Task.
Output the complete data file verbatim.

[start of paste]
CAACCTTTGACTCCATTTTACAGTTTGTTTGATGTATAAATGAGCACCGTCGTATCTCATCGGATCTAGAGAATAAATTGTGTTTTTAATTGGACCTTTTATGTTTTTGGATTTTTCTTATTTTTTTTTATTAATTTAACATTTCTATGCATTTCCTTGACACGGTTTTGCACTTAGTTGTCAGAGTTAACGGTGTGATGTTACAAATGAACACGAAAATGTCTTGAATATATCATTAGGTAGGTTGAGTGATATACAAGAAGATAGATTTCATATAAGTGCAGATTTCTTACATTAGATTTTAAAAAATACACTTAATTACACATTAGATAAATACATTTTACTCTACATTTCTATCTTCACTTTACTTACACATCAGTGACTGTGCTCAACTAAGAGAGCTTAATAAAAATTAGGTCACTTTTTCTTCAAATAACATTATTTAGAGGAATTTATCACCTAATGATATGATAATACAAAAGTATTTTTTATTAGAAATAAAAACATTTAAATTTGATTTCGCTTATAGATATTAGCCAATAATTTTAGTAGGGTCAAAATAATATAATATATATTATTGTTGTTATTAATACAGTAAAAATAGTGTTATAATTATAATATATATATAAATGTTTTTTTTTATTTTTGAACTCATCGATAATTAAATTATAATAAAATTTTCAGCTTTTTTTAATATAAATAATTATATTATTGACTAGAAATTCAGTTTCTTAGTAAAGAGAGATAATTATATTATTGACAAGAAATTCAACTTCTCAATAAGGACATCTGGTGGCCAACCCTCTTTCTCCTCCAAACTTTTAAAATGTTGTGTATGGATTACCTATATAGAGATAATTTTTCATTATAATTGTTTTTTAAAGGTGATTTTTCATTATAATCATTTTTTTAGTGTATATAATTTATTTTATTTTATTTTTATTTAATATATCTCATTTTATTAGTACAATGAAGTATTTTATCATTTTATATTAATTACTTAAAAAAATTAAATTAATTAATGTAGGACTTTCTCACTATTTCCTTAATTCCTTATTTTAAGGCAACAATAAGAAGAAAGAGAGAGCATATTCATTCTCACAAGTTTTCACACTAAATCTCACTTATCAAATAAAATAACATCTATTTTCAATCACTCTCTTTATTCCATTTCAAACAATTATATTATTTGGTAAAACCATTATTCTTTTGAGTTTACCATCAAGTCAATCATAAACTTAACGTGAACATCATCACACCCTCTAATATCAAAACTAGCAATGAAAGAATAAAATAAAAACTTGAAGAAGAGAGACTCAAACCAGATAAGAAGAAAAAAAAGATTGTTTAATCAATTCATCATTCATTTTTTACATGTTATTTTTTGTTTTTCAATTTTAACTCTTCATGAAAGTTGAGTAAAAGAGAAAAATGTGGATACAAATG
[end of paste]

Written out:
CAACCTTTGACTCCATTTTACAGTTTGTTTGATGTATAAATGAGCACCGTCGTATCTCATCGGATCTAGAGAATAAATTGTGTTTTTAATTGGACCTTTTATGTTTTTGGATTTTTCTTATTTTTTTTTATTAATTTAACATTTCTATGCATTTCCTTGACACGGTTTTGCACTTAGTTGTCAGAGTTAACGGTGTGATGTTACAAATGAACACGAAAATGTCTTGAATATATCATTAGGTAGGTTGAGTGATATACAAGAAGATAGATTTCATATAAGTGCAGATTTCTTACATTAGATTTTAAAAAATACACTTAATTACACATTAGATAAATACATTTTACTCTACATTTCTATCTTCACTTTACTTACACATCAGTGACTGTGCTCAACTAAGAGAGCTTAATAAAAATTAGGTCACTTTTTCTTCAAATAACATTATTTAGAGGAATTTATCACCTAATGATATGATAATACAAAAGTATTTTTTATTAGAAATAAAAACATTTAAATTTGATTTCGCTTATAGATATTAGCCAATAATTTTAGTAGGGTCAAAATAATATAATATATATTATTGTTGTTATTAATACAGTAAAAATAGTGTTATAATTATAATATATATATAAATGTTTTTTTTTATTTTTGAACTCATCGATAATTAAATTATAATAAAATTTTCAGCTTTTTTTAATATAAATAATTATATTATTGACTAGAAATTCAGTTTCTTAGTAAAGAGAGATAATTATATTATTGACAAGAAATTCAACTTCTCAATAAGGACATCTGGTGGCCAACCCTCTTTCTCCTCCAAACTTTTAAAATGTTGTGTATGGATTACCTATATAGAGATAATTTTTCATTATAATTGTTTTTTAAAGGTGATTTTTCATTATAATCATTTTTTTAGTGTATATAATTTATTTTATTTTATTTTTATTTAATATATCTCATTTTATTAGTACAATGAAGTATTTTATCATTTTATATTAATTACTTAAAAAAATTAAATTAATTAATGTAGGACTTTCTCACTATTTCCTTAATTCCTTATTTTAAGGCAACAATAAGAAGAAAGAGAGAGCATATTCATTCTCACAAGTTTTCACACTAAATCTCACTTATCAAATAAAATAACATCTATTTTCAATCACTCTCTTTATTCCATTTCAAACAATTATATTATTTGGTAAAACCATTATTCTTTTGAGTTTACCATCAAGTCAATCATAAACTTAACGTGAACATCATCACACCCTCTAATATCAAAACTAGCAATGAAAGAATAAAATAAAAACTTGAAGAAGAGAGACTCAAACCAGATAAGAAGAAAAAAAAGATTGTTTAATCAATTCATCATTCATTTTTTACATGTTATTTTTTGTTTTTCAATTTTAACTCTTCATGAAAGTTGAGTAAAAGAGAAAAATGTGGATACAAATG